there's enough of them that have a lot of people wondering, are we going back to the 60s here? what do you think is happening? >> it's very scary. there seems to be a complete metaphorphasis where we're headed back to the 60s. those were dangerous times that took place. and look, we all are very vulnerable out here. you and i talked about it a few weeks ago. we can be walking down the street and somebody walk up to us, we don't know if they're walking up to say hello or harm us, this is an unfortunate era. this is where we are in the country right now. we have to do something to change that. i think that we have to enact strong bail reform laws to act as a deterrent from these kinds of incidents. >> neil: you're right on all of the above. thanks, ted. good seeing you. sometimes though you don't know
the shooter. what you do know, the innocent people that are shot and killed having nothing to do, anything with being in the wrong place at the wrong time like gianno caldwell's beautiful young brother christian that was killed june 24th, a 18-year-old with his whole life in front of him caught up something that he had nothing to do with. gianno caldwell is devoting his life to see what happened and why and to deal with this problem that is now out of control. gianno, very good to see you, my friend. >> thanks for having me. >> neil: gianno, you know this, you feel it. it's one thing to go after a congressman and he survives it and they're trying to find out what the guy is up to. your brother did nothing. he was caught in the middle of a crime wave that is still out of control. >> absolutely. i'm going to tell you this sunday makes one month since he
was murdered. we still don't know who did it. and it's a tragedy that so many other people in this chicago area, chicagoland area, have very similar experiences. what i have realized since my brother was murdered and i have taken a deeper dive than i have any other time before, i realize that these soft on crime policies are a cancer to the organs of local government in chicago, whether it be the judiciary system whereas the chief justice of cook county implemented bail reform in 2017, where he's allowing criminals to walk free at no cost so they just commit a crime and they go out and commit another crime. they have no chase policies where they can't pursue a suspect without talking to their supervisor beforehand, whether they be running on foot, where they really can't chase a
suspect or in their cars. or even the prosecutor's office that is refusing to prosecute cases. she dropped 25,000 felony cases including rape and murder. this is unacceptable, neil. the people in chicago are suffering and only suffering more because of the inaction that has taken place with the leaders of the city of chicago. now my family has been impacted by this great atrocity of policy. what do we do now? i continue to march for hope and pray that the people that murdered my little brother are found and brought to justice. i shed light on the policies that are getting more and more people murdered in chicago. that is my mission, that is my assignment from god that i never wanted. that's what i must do. >> neil: we showed that statistic of you speaking in chicago where crime is up 34% from last year. your brother sadly is part of that statistic. and yet there's been many since. it just defies any normal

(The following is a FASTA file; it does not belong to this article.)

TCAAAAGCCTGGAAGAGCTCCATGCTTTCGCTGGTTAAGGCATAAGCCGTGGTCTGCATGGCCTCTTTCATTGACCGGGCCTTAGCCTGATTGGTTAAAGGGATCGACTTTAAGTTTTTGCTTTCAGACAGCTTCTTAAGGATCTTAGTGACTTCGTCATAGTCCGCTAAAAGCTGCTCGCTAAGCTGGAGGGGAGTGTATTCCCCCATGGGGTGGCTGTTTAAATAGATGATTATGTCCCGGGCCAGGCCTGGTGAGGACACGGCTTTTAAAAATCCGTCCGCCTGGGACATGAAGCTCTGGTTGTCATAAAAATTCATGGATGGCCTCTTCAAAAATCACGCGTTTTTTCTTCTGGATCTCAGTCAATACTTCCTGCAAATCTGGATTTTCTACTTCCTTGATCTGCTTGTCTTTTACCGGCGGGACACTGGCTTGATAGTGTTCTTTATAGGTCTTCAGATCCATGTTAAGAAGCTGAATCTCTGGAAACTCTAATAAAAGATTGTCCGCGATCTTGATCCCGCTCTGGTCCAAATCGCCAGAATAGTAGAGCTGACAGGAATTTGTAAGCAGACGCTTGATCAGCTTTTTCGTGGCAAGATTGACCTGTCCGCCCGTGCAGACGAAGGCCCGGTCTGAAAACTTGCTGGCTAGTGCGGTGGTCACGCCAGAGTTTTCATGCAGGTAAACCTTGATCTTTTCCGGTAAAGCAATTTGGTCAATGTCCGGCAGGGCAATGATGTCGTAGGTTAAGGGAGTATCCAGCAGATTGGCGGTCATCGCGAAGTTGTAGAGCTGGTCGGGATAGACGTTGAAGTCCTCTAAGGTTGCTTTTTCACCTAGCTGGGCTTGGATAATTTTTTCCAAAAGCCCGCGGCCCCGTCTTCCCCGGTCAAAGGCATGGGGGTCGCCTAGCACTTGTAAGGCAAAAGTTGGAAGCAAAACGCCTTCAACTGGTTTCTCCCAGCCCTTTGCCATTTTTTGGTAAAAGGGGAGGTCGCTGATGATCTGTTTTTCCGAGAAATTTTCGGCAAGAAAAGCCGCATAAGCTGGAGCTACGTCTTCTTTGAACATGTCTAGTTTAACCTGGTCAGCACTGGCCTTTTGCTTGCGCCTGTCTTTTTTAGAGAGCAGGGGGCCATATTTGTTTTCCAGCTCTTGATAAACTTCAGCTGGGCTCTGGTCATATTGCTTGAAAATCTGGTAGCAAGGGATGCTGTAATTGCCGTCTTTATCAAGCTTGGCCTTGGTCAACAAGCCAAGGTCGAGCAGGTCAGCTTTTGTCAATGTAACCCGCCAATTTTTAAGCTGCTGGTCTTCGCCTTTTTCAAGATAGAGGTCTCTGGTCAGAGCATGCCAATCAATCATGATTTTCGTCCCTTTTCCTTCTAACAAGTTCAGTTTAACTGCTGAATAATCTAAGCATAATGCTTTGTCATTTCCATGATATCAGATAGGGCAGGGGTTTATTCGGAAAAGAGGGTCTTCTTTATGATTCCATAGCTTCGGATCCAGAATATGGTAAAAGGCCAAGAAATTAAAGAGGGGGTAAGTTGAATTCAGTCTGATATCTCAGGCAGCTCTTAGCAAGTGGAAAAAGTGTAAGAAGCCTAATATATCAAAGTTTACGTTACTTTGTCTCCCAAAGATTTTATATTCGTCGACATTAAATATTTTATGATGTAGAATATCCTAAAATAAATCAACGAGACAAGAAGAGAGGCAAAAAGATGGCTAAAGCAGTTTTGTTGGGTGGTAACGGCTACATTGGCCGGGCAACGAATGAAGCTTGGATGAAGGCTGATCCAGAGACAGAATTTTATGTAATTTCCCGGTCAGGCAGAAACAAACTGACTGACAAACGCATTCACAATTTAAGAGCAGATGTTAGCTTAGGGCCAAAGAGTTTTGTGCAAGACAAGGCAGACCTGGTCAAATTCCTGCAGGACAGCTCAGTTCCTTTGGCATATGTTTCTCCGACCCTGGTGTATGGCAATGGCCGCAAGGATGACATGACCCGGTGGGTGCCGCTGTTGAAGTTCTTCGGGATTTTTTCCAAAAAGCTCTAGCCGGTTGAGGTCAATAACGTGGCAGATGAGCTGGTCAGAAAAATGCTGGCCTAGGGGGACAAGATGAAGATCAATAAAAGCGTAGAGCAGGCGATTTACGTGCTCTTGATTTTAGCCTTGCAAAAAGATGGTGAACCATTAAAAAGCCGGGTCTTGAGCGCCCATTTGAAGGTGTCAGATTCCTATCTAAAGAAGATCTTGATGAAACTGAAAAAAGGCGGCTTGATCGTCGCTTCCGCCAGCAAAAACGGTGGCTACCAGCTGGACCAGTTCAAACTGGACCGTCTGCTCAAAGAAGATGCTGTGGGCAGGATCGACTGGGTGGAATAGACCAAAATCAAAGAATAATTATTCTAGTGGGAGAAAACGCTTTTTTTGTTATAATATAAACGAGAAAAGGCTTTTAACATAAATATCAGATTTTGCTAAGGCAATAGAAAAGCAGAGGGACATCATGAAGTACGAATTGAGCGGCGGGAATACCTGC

description where they can't get to the bottom of so many of these shootings. so many go unanswered. >> neil: last year was the deadliest year in chicago in a quarter of a century. you have 800 homicides just about. over 3,600 shootings just about that took place last year. and out of all of the crime that was committed in the city of chicago, only 12% of that crime led to an arrest. the criminals know that they have no worries. they don't fear being arrested or prosecuted. the police are demoralized, overwhelmed. and then there's some officers because there's a work slow down going on in the chicago police department where they have to do their job or get out of the job. there has to be account ability for specific officers as well. the city of chicago is a tragic place where no one is legitimately safe. even in the areas where we
believe when i was growing up, well, if it's in the nicer areas where people have money and they're white, they're not going to have any problems because the police are going to get on it. not true. that was a fallacy. no matter what your demographic is, color, race, political stance, doesn't matter. people are losing their lives in records and it must come to an end. it cannot come to an end. so i'm working with local elected officials now, having discussions, identifying what the policies that need to change and i'm going to spend a lot of time in springfield working with the legislators to ensure that my brother's legacy means something so folks lives can be saved. >> neil: gianno, words escape me a lot of times. we can only suffer so long. i know you have a wonderful family. you're always looking after them and particularly your brother. i remember christian around a father's day weekend if memory serves me. he had written you that you were